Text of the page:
Morphological/Chemical Compositional Analysis of Free-standing Films.Over the course of c-VPP, there should be close interaction between the arriving monomers and the oxidant solution, and with these two schemes are possible to develop: oxidant diffusion via upward capillary movement (bottom-up process22-25) or monomer diffusion via downward diffusion (top-down process).19-21 Subsequent to the different monomer deposition and polymerization conditions, the surface morphologies of the top side and the bottom side of the films were determined by SEM (Figure 3). The SEM images revealed porous structures across the surface of the top side of the films under PT/TP series (Figure 3(a) and 3(b)). Such porous structures were also observed for pristine free-standing Py wherein the apportionment of pore diameter ranges from 4 to 15 μm for 0.5 M FeCl3 concentration as reported previously.28 As compared with P1T3 (Figure 3(a)), the topside surface of T3P1 (Figure 3(b)) exhibited smaller micro-size pores and even more circular and regular in shape. It is found that when TEOS was first polymerized followed by Py, smoother and small pores are detected because the initially formed SiO2 layer has the tendency to provide exterior smoothness31 and the sol-gel of SiO2 impedes the polymerization rate of Py.32 This suggests that the layer in the topside part of T3P1 could be more like SiO2. By contrast, when the order of monomer introduction was swapped, in which Py was first polymerized followed by TEOS, the topside surface of T1P3 appears to have pores with an irregular shape that implies that the layer in the topside of the film might be relatively PPy-rich area. Moreover, this part of the film has larger pores because as the polymerization reaction proceeds, the Py at the upper surface of the film becomes drier leaving larger holes.28 The SEM images of the bottom side of the PT/TP films are also shown in Figure 3(a') and 3(b'). Compared to the surfaces of the topside, the bottom part of the PT/TP series seems to have appearances like agglomerate of small granular microparticles. This suggests that these parts of the films exposed to the oxidant solution are more hydrated compared to the upper surface and as a result, more irregular surface morphologies are observed. The SEM images of the topside surface of EP/PE films are shown in Figure 3(c) and 3(d), respectively. Few tiny pinhole defects along the grainy surface are observed on the topside surface of P1E3 (Figure 3(c)). These tiny pinholes or porous structures are indications that this polymer layer situated on the upper surface of P1E3 might be of PPy-rich area. On the contrary, the topside surface of E3P1 shows a solid heterogeneous surface with some degree of roughness having non-porous structures, a typical surface morphology of VPP based PEDOT film.33 The SEM images of the bottom side of the PT/TP films are also shown in Figure 3(c') and 3(d'), having small granular appearances due to its waterish features.28 The differences in the morphologies of these films can be attributed to the different interactions between monomers during film formation. SEM analysis suggests that during c-VPP in vapor/water interface, a top-down growth mechanism exists, during which the monomer diffuses through the recently formed polymer layer to reach the bulk oxidant.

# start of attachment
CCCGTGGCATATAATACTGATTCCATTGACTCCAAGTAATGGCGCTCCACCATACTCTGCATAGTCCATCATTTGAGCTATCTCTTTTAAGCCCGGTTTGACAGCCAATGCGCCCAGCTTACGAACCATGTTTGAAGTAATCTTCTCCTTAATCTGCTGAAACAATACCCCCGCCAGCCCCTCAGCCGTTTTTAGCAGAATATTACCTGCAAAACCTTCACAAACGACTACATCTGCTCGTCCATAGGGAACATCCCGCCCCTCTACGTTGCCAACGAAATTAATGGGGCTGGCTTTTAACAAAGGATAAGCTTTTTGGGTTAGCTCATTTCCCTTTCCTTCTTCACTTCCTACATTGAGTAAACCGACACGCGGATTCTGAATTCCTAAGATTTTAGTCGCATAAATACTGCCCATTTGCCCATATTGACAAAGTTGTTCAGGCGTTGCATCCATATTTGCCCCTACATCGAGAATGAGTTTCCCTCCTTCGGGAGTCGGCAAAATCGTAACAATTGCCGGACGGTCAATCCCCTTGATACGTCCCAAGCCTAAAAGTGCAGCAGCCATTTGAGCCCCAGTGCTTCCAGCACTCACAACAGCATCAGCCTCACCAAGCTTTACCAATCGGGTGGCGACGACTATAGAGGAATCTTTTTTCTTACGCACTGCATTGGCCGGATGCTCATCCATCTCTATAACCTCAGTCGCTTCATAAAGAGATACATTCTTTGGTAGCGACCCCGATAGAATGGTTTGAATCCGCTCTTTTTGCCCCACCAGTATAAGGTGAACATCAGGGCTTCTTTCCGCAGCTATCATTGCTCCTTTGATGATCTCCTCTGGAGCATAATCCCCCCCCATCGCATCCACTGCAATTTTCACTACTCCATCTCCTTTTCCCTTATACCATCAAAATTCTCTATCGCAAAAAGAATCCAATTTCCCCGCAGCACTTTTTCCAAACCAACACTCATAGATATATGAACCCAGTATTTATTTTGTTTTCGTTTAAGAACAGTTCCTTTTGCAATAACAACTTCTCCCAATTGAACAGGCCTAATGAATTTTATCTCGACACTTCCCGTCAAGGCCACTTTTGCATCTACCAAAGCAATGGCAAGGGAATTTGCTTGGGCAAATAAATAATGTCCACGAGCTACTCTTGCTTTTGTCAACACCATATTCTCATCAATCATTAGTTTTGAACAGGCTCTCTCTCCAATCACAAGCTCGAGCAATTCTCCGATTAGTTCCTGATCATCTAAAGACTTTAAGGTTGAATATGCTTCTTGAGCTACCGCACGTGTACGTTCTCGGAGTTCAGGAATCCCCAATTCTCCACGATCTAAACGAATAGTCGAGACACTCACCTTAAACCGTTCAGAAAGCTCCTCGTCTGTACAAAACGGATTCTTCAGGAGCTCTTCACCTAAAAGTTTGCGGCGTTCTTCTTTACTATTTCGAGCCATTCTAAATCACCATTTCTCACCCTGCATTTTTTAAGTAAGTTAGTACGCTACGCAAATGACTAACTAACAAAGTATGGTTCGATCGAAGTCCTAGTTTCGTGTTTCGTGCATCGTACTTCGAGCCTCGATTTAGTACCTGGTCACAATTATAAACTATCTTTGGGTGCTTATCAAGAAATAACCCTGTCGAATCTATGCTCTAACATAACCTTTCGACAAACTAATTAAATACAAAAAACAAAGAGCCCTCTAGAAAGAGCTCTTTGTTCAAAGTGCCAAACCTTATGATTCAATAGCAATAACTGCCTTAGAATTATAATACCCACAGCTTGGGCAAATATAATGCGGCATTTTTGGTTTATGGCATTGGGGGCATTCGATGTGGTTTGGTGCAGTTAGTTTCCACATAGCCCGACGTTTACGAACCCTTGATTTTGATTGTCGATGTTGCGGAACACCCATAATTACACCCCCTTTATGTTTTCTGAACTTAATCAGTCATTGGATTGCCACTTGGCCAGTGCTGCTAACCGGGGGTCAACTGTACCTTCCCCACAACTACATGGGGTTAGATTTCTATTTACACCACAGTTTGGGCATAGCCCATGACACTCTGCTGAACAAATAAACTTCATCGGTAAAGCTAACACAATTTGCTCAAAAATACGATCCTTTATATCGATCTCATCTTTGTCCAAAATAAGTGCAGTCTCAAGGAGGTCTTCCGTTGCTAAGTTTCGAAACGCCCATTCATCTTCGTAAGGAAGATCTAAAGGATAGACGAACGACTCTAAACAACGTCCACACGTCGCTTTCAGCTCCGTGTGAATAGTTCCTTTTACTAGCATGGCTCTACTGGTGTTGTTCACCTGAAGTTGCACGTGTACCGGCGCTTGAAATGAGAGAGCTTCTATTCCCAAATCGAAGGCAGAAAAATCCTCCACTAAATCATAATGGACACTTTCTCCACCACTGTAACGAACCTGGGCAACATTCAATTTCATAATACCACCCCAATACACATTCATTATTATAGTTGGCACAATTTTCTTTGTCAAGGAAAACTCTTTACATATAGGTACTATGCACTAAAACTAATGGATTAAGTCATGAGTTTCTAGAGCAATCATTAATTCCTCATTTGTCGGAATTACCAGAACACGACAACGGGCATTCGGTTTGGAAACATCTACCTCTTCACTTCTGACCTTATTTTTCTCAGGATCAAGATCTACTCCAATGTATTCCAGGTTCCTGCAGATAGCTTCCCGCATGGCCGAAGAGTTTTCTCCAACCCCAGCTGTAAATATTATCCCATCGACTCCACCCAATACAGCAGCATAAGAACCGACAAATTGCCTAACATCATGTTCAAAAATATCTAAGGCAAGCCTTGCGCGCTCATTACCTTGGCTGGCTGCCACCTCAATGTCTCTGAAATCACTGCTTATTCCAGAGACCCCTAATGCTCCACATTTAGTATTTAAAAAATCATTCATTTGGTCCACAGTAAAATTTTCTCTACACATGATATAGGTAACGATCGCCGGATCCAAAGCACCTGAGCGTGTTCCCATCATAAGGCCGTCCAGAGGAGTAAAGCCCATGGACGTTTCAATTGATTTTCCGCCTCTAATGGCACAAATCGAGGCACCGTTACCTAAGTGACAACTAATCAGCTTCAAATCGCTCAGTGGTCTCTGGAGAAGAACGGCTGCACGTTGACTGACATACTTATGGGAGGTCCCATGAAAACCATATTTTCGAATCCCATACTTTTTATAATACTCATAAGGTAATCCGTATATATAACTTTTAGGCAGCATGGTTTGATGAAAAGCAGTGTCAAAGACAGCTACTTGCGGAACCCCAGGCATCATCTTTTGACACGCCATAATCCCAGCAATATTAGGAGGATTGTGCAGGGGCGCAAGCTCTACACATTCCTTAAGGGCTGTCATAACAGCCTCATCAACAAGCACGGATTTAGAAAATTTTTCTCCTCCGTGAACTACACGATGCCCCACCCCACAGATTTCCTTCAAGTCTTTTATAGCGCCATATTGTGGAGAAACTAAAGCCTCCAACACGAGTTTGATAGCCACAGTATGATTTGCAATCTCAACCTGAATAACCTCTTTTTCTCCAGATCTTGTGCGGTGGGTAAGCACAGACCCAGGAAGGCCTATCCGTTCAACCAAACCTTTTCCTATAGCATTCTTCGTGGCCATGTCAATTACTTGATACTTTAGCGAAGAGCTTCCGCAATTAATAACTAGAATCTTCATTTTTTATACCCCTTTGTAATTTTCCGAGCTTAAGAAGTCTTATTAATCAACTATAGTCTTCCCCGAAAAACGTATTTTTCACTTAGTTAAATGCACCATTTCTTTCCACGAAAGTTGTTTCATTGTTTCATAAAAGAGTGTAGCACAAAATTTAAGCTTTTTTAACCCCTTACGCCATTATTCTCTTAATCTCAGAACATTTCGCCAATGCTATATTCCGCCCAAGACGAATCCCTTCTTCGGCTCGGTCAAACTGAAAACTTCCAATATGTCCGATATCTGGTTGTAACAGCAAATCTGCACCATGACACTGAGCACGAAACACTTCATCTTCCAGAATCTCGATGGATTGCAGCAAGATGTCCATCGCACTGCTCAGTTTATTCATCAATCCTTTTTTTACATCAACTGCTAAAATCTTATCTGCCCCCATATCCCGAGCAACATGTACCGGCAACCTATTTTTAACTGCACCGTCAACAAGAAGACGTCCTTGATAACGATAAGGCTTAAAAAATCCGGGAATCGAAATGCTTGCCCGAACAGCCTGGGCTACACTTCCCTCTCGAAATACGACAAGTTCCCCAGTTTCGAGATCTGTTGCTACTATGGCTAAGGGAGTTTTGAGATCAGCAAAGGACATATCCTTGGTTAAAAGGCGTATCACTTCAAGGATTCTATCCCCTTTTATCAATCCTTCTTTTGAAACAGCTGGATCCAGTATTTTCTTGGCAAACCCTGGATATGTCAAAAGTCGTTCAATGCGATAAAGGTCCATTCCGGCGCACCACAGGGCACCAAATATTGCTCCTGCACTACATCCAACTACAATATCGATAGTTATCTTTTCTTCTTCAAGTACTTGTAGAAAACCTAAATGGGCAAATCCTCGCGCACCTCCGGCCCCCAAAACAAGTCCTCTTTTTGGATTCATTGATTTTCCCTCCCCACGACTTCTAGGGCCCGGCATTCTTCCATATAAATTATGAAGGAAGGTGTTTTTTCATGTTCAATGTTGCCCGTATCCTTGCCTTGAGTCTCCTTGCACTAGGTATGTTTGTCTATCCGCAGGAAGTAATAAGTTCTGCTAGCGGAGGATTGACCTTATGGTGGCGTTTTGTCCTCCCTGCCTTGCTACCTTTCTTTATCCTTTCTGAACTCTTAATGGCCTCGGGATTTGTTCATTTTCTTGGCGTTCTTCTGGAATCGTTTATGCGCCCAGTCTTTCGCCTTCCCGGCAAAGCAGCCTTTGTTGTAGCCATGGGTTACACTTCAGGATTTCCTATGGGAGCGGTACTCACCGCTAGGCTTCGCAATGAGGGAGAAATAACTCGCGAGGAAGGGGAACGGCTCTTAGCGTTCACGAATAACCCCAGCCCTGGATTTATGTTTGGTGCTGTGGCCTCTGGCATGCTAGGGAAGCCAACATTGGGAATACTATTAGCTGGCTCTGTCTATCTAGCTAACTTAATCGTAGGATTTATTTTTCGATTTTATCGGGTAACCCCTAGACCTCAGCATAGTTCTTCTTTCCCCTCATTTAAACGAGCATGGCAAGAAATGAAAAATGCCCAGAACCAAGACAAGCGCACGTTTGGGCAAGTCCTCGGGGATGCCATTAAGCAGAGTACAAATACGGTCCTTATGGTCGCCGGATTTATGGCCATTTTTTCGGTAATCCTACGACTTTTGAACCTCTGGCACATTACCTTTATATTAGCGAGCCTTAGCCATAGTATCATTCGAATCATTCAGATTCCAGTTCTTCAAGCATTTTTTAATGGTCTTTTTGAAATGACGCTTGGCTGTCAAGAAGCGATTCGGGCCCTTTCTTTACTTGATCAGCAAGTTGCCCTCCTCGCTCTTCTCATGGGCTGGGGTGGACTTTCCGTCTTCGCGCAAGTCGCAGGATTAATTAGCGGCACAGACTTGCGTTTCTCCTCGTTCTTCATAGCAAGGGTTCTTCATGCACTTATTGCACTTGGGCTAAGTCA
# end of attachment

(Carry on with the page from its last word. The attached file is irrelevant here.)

The growth mechanism of organic-inorganic (PT/TP films) and organic-organic (PE/EP films) free-standing films are verified in order to provide a more coherent report if the type and nature of monomers used in VPP may affect how polymers grow during the said process. To further validate that a top-down mechanism exists during the VPP in the vapor/water interface, EDS elemental analysis, both at the topside and bottom side, has been employed. If the top-down growth mechanism transpires during c-VPP, in the case of P1T3, after the Py monomer used the oxidant at the water/vapor interface for initial polymer growth, the introduction of the second monomer which is TEOS would cause it to diffuse to the recently formed PPy later to reach the underling oxidant for polymerization. This would lead to the topside being PPy-rich and SiO2-rich for the bottom side. The converse is true for T3P1 films, wherein the sequential polymerization of monomers was reversed. The same manner would be observed for P1E3 and E3P1 if the top-down mechanism would be true. The results of the chemical compositional analysis by EDS investigation on the topside and bottom side of the PT/TP and PE/EP films are presented in Table 1 and Table 2, respectively. The calculated SiO2 content on the topside (0.45%) and bottom side (3.42%) of P1T3, as shown in Table 1, proposes that the topside is more PPy-like whereas the bottom side is more SiO2-like. Furthermore, the PPy/SiO2 ratio at the topside of P1T3 is 8 times higher compared to that of the bottom side which implies that the topside layer is indeed PPy. On the contrary to that, the reverse was observed for T3P1. The SiO2 content, at the top side of this film is slightly higher than that of the bottom side, with values of 2.43% and 2.02%, respectively. The PPy/SiO2 ratio at the topside of T3P1 is relatively smaller compared with that of at the bottom side. These results imply that SiO2 is stationed above the subsequent layers of PPy. As presented in Table 2, the calculated PEDOT content on the bottom side of P1E3 (4.24%), which is comparably higher compared to that of the topside (3.77%), indicates that PEDOT layer is positioned underneath. The reverse was observed for E3P1 in which the PPy layer is positioned below the initially formed PEDOT layer. EDS chemical compositional data also supports the idea of a top-down growth mechanism during c-VPP on the water/vapor interface. The reason for this is that since the oxidant solution is an aqueous media, the oxidant matter was trapped within the solvent molecules, in this case is water, which prevents it from moving or diffusing to generating hydrophobic solid layer, and as a result in order for the polymerization to take place, the monomer moves downward to reach to bulk oxidant. These substantiate the previous findings of Nair et al.19,20 during the PEDOT growth on a nonwoven porous mat of polystyrene wherein in ferric p-toluenesulfonate oxidant is contained within the nanofibers template and with that, the diffusion of EDOT monomer through the formed PEDOT product layer is necessary in order to further continue the polymerization process. A top-down growth mechanism has also been observed in the formation of free-standing PPy films generated on the interface of Py monomer and FeCl3-oxidant solution in water. The polymerization took place on the vapor/water interface forming a thin layer of PPy film and with continued polymerization, the Py vapor permeates through this initially formed PPy film to reach the FeCl3 and react, thus, generating another PPy film beneath the existing layer.28 Taken together, these findings suggest that the monomer is adsorbed on the oxidant solution for chain growth, which leads to the formation of that monomer’s polymer layer onto the surface of the oxidant film. The adsorbed monomer then diffuses through this thin polymer layer in order to attain the active oxidant film for polymerization.